kata. to.n plou/ton th/j ca,ritoj auvtou, “according to the riches of His grace”. Once again this is kata with the accusative which indicates the standard or measure. Here it is best understood as the measure. It refers to the cost of redemption. What Paul is saying is that the cost of redemption can only be measured by His grace. How much is the grace? The grace is infinite, limitless. You might expect Paul to say that redemption was ek ton plouton tes xaritos autou, “out of the riches of His grace”, but no, that’s not Paul’s point. Elsewhere Paul teaches that redemption is out of God’s grace, but here he is giving how much it cost God to make the redemption. plou/ton is the Greek word meaning “riches” or “wealth” (cf. Eph. 1:7, 18; 2:7; 3:8, 16). This corresponds to the amount of the grace. Grace is charis, a word already discussed in v. 2, 6 which means unmerited or undeserved favor. autou “His” is a genitive meaning possession. It’s God’s grace. Paul’s point is that for God to redeem man it cost Him the supreme sacrifice, His own Beloved Son, Jesus Christ. This reference hints at many other benefits of Christ's death that Paul did not enumerate here.iv
(2) Wisdom: Mystery of His Will (1:8-10)
(a) Provision (1:8)
Greek Text: 1:8 h`j evperi,sseusen eivj h`ma/j evn pa,sh| sofi,a| kai. fronh,sei
Translation: 1:8 which He lavished upon us with all wisdom and insight
h`j evperi,sseusen eivj h`ma/j, “which He lavished upon us”. perisseu,w is the Greek verb well-translated as “lavished”. The riches of His grace have been lavished upon us (aorist indicative). “God poured this grace unsparingly on us”. Paul’s combining “riches” with “lavished” more than demonstrates the superabundance of God’s grace toward us. In fact, “superabundance” may be a good way to communicate the amount of grace God has given us.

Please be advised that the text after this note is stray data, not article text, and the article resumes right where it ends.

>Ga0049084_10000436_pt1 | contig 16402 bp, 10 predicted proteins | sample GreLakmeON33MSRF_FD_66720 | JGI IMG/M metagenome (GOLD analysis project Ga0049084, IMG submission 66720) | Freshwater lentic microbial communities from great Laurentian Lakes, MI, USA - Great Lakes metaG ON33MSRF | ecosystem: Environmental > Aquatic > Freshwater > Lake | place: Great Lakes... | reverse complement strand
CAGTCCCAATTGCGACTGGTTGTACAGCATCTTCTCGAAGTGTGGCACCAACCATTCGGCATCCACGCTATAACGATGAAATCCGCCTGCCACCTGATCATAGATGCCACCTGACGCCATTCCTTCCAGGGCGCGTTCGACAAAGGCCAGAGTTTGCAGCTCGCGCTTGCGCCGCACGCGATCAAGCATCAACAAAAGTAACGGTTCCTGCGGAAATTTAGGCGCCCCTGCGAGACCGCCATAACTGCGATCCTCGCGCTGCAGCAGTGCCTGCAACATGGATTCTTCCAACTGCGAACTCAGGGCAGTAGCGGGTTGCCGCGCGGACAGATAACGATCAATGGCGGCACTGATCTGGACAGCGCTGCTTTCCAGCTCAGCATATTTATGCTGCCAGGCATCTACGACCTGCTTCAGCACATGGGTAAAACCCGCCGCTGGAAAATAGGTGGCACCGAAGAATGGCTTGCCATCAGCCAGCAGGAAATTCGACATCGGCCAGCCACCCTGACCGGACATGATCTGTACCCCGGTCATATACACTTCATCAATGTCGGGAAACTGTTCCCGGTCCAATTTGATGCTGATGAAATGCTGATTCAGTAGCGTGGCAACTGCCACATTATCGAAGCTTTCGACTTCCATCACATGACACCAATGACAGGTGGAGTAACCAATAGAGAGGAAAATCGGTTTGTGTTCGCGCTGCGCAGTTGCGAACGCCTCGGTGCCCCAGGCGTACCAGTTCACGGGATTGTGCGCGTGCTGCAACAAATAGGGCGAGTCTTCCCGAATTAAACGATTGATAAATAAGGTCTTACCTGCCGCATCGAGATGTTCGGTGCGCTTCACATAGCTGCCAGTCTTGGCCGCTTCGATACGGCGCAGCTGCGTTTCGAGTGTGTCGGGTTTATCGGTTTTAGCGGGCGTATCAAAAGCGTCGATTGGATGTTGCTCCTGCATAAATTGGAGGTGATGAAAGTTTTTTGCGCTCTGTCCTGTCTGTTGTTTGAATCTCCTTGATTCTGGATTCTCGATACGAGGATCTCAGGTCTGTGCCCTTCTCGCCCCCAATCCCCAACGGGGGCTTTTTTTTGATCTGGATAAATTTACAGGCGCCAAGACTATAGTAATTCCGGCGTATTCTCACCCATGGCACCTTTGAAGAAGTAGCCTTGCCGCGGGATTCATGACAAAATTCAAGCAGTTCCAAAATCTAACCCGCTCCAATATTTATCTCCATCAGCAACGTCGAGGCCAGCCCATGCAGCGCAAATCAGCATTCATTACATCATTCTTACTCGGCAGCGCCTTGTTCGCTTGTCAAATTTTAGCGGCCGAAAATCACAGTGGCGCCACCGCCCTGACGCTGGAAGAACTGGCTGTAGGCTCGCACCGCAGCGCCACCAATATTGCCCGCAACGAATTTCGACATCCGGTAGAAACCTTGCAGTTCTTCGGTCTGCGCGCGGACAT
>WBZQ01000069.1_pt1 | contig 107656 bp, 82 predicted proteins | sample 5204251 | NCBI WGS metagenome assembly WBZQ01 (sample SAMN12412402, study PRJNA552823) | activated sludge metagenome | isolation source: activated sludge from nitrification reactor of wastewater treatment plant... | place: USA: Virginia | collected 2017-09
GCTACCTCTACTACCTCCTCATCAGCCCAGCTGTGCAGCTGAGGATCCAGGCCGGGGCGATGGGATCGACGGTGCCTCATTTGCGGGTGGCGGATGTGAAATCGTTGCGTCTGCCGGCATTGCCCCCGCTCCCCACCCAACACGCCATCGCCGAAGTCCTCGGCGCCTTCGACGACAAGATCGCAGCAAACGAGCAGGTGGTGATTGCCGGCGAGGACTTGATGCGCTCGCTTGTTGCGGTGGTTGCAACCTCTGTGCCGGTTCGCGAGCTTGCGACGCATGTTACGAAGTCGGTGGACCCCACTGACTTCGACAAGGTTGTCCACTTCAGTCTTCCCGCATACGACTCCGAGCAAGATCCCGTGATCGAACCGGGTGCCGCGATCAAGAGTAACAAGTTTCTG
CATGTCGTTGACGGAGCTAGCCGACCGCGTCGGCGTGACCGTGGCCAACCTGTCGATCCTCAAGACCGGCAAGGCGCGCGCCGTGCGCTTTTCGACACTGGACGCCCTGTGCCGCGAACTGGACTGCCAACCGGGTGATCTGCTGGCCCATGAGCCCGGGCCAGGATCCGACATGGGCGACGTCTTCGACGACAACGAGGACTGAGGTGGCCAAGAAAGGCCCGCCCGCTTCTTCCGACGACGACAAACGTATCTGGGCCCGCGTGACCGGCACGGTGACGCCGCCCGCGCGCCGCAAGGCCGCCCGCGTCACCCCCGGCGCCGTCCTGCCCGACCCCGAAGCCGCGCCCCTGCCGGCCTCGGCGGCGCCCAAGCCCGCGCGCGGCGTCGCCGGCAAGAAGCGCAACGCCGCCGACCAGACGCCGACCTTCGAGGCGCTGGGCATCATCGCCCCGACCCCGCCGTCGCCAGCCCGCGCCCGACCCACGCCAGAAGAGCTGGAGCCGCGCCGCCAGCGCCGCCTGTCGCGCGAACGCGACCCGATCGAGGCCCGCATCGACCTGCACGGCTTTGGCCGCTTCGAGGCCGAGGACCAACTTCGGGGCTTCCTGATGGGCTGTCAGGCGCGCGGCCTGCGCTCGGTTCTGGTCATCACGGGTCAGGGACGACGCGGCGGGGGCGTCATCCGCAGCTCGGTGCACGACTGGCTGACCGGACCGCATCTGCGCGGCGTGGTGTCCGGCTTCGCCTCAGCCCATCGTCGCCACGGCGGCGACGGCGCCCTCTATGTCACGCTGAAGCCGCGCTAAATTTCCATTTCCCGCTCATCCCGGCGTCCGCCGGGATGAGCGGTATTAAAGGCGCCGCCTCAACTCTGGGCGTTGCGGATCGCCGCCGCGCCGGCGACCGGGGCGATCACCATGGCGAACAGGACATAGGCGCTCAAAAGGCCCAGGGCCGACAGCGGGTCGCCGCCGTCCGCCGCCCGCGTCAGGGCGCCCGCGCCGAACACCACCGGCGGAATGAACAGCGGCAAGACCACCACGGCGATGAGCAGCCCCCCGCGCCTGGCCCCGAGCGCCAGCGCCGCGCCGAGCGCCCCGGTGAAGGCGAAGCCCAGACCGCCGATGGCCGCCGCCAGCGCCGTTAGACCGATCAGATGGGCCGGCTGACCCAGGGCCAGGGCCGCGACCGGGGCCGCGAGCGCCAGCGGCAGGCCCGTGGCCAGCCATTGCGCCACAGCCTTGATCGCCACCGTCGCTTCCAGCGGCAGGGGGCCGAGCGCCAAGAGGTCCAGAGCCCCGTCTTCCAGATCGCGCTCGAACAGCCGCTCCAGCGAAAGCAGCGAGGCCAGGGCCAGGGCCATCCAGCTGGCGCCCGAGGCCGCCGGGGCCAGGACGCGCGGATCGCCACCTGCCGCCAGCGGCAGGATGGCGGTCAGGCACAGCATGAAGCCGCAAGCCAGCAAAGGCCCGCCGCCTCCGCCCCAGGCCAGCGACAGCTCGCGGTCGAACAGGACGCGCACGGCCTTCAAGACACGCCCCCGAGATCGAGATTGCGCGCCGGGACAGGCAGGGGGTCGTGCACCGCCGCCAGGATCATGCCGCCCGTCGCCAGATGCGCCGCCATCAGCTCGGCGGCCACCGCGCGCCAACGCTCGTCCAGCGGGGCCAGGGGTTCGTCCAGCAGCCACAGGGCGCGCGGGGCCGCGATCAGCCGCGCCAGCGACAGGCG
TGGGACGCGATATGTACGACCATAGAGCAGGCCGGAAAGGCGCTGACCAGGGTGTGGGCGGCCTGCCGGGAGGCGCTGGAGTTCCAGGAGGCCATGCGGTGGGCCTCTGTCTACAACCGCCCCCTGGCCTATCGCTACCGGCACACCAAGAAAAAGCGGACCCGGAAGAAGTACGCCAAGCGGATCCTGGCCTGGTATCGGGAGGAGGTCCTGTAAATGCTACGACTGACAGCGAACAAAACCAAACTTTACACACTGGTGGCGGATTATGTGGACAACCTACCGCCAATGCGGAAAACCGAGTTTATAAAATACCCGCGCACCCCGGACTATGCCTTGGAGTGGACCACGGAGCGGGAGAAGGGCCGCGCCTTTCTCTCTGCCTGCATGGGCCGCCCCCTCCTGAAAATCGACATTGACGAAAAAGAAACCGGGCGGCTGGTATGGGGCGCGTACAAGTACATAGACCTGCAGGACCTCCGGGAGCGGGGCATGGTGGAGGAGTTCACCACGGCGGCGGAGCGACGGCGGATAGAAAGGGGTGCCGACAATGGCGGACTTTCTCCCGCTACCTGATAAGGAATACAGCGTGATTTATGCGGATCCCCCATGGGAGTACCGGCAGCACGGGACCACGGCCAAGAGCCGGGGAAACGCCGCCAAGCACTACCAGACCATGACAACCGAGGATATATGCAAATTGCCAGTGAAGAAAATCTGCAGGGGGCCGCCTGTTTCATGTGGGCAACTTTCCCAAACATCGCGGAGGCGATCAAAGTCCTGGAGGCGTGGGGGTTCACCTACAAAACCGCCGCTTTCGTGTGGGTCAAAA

evn pa,sh| sofi,a| kai. fronh,sei, “with all wisdom and insight”. evn “in” with the dative here refers to the area in which God has extended His grace to the believer. The debate here is three-fold; what is the meaning and relationship of “wisdom” to “insight” sofi,a| kai. fronh,sei? Do “wisdom and insight” refer to God or man? To what do “wisdom and insight” refer? First, what do the two words mean and how are they related? sofi,a| “wisdom” probably should be translated as “wisdom”. The Scriptures distinguish between the wisdom of men and the wisdom of God (Prov. 30:2; 1 Cor. 1-2). When wisdom is divine or finds its source in the divine it refers to a knowledge that gives one the ability to pierce through a problem and behold the best course of action. “Wisdom is the true insight of known facts or insight into the nature of things.”v fronh,sei “insight” should be translated as “discretion” or “insight”. It is the ability to put into action that which is seen through the eyes of wisdom. The two are very close in meaning and have a wide area of overlap (Prov. 3:19; 7:4; Jer. 10:12). The main difference is that wisdom is theoretical knowledge and insight practical knowledge (Prov. 3:13; 8:1; 10:23). Both are necessary. “People of understanding or discretion have pleasure in wisdom because they know how it will benefit them practically.”vi If wisdom is the knowledge of skill in living then insight is applying that skill in living. Wisdom gives you the course of action, insight the willingness to take it. Summers says, “this grace of God has been extended to us in the area of moral intelligence or insight and in the area of the practical expression of wisdom.”vii So, “in Eph 1:8 it has the idea of understanding the relevance of God’s revelation in the present time.”viii The Lord gave Solomon understanding and wisdom in his time (1 Kings 2:35). God gave Daniel and his three friends wisdom and insight in their time (Dan. 1:17). Wisdom is compared to gold, and insight to silver (Prov. 16:16). In the OT it speaks of men coming from all over to hear the wisdom of Solomon (1 Kings 4:34). But let me show you that wisdom being translated into action. Turn to 1 Kings 3:17-28: Solomon’s Wisdom in Judgment.